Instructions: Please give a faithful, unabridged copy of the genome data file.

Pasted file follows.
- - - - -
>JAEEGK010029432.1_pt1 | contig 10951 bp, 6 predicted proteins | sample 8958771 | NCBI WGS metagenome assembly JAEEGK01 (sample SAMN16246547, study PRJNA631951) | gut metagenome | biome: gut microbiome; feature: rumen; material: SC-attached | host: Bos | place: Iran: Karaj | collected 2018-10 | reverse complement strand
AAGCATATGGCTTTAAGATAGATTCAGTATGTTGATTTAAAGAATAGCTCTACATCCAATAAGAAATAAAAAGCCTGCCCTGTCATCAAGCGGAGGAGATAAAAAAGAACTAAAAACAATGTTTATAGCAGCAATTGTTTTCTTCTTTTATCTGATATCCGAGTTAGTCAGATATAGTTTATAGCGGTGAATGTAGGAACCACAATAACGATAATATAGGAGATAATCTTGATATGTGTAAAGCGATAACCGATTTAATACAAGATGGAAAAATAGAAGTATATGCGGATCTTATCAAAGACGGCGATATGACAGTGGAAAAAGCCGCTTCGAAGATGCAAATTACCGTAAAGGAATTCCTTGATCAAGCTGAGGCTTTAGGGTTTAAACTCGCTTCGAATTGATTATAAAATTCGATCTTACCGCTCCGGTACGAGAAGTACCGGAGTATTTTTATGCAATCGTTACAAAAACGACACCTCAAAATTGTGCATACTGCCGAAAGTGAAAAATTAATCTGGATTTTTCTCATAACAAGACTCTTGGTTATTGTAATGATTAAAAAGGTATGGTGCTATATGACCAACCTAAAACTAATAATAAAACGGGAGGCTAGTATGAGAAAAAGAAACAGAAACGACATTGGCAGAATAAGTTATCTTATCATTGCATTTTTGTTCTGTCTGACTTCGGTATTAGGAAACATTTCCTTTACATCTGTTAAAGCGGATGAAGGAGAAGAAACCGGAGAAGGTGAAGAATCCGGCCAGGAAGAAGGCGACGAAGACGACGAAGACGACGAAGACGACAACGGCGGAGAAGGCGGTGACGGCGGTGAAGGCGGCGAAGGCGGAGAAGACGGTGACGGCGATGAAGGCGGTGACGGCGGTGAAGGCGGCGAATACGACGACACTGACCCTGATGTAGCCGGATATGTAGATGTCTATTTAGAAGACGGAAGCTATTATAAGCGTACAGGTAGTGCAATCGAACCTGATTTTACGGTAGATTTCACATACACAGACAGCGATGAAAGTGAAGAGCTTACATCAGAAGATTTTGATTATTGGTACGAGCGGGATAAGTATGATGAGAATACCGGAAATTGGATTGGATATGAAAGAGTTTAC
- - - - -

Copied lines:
>JAEEGK010029432.1_pt1 | contig 10951 bp, 6 predicted proteins | sample 8958771 | NCBI WGS metagenome assembly JAEEGK01 (sample SAMN16246547, study PRJNA631951) | gut metagenome | biome: gut microbiome; feature: rumen; material: SC-attached | host: Bos | place: Iran: Karaj | collected 2018-10 | reverse complement strand
AAGCATATGGCTTTAAGATAGATTCAGTATGTTGATTTAAAGAATAGCTCTACATCCAATAAGAAATAAAAAGCCTGCCCTGTCATCAAGCGGAGGAGATAAAAAAGAACTAAAAACAATGTTTATAGCAGCAATTGTTTTCTTCTTTTATCTGATATCCGAGTTAGTCAGATATAGTTTATAGCGGTGAATGTAGGAACCACAATAACGATAATATAGGAGATAATCTTGATATGTGTAAAGCGATAACCGATTTAATACAAGATGGAAAAATAGAAGTATATGCGGATCTTATCAAAGACGGCGATATGACAGTGGAAAAAGCCGCTTCGAAGATGCAAATTACCGTAAAGGAATTCCTTGATCAAGCTGAGGCTTTAGGGTTTAAACTCGCTTCGAATTGATTATAAAATTCGATCTTACCGCTCCGGTACGAGAAGTACCGGAGTATTTTTATGCAATCGTTACAAAAACGACACCTCAAAATTGTGCATACTGCCGAAAGTGAAAAATTAATCTGGATTTTTCTCATAACAAGACTCTTGGTTATTGTAATGATTAAAAAGGTATGGTGCTATATGACCAACCTAAAACTAATAATAAAACGGGAGGCTAGTATGAGAAAAAGAAACAGAAACGACATTGGCAGAATAAGTTATCTTATCATTGCATTTTTGTTCTGTCTGACTTCGGTATTAGGAAACATTTCCTTTACATCTGTTAAAGCGGATGAAGGAGAAGAAACCGGAGAAGGTGAAGAATCCGGCCAGGAAGAAGGCGACGAAGACGACGAAGACGACGAAGACGACAACGGCGGAGAAGGCGGTGACGGCGGTGAAGGCGGCGAAGGCGGAGAAGACGGTGACGGCGATGAAGGCGGTGACGGCGGTGAAGGCGGCGAATACGACGACACTGACCCTGATGTAGCCGGATATGTAGATGTCTATTTAGAAGACGGAAGCTATTATAAGCGTACAGGTAGTGCAATCGAACCTGATTTTACGGTAGATTTCACATACACAGACAGCGATGAAAGTGAAGAGCTTACATCAGAAGATTTTGATTATTGGTACGAGCGGGATAAGTATGATGAGAATACCGGAAATTGGATTGGATATGAAAGAGTTTAC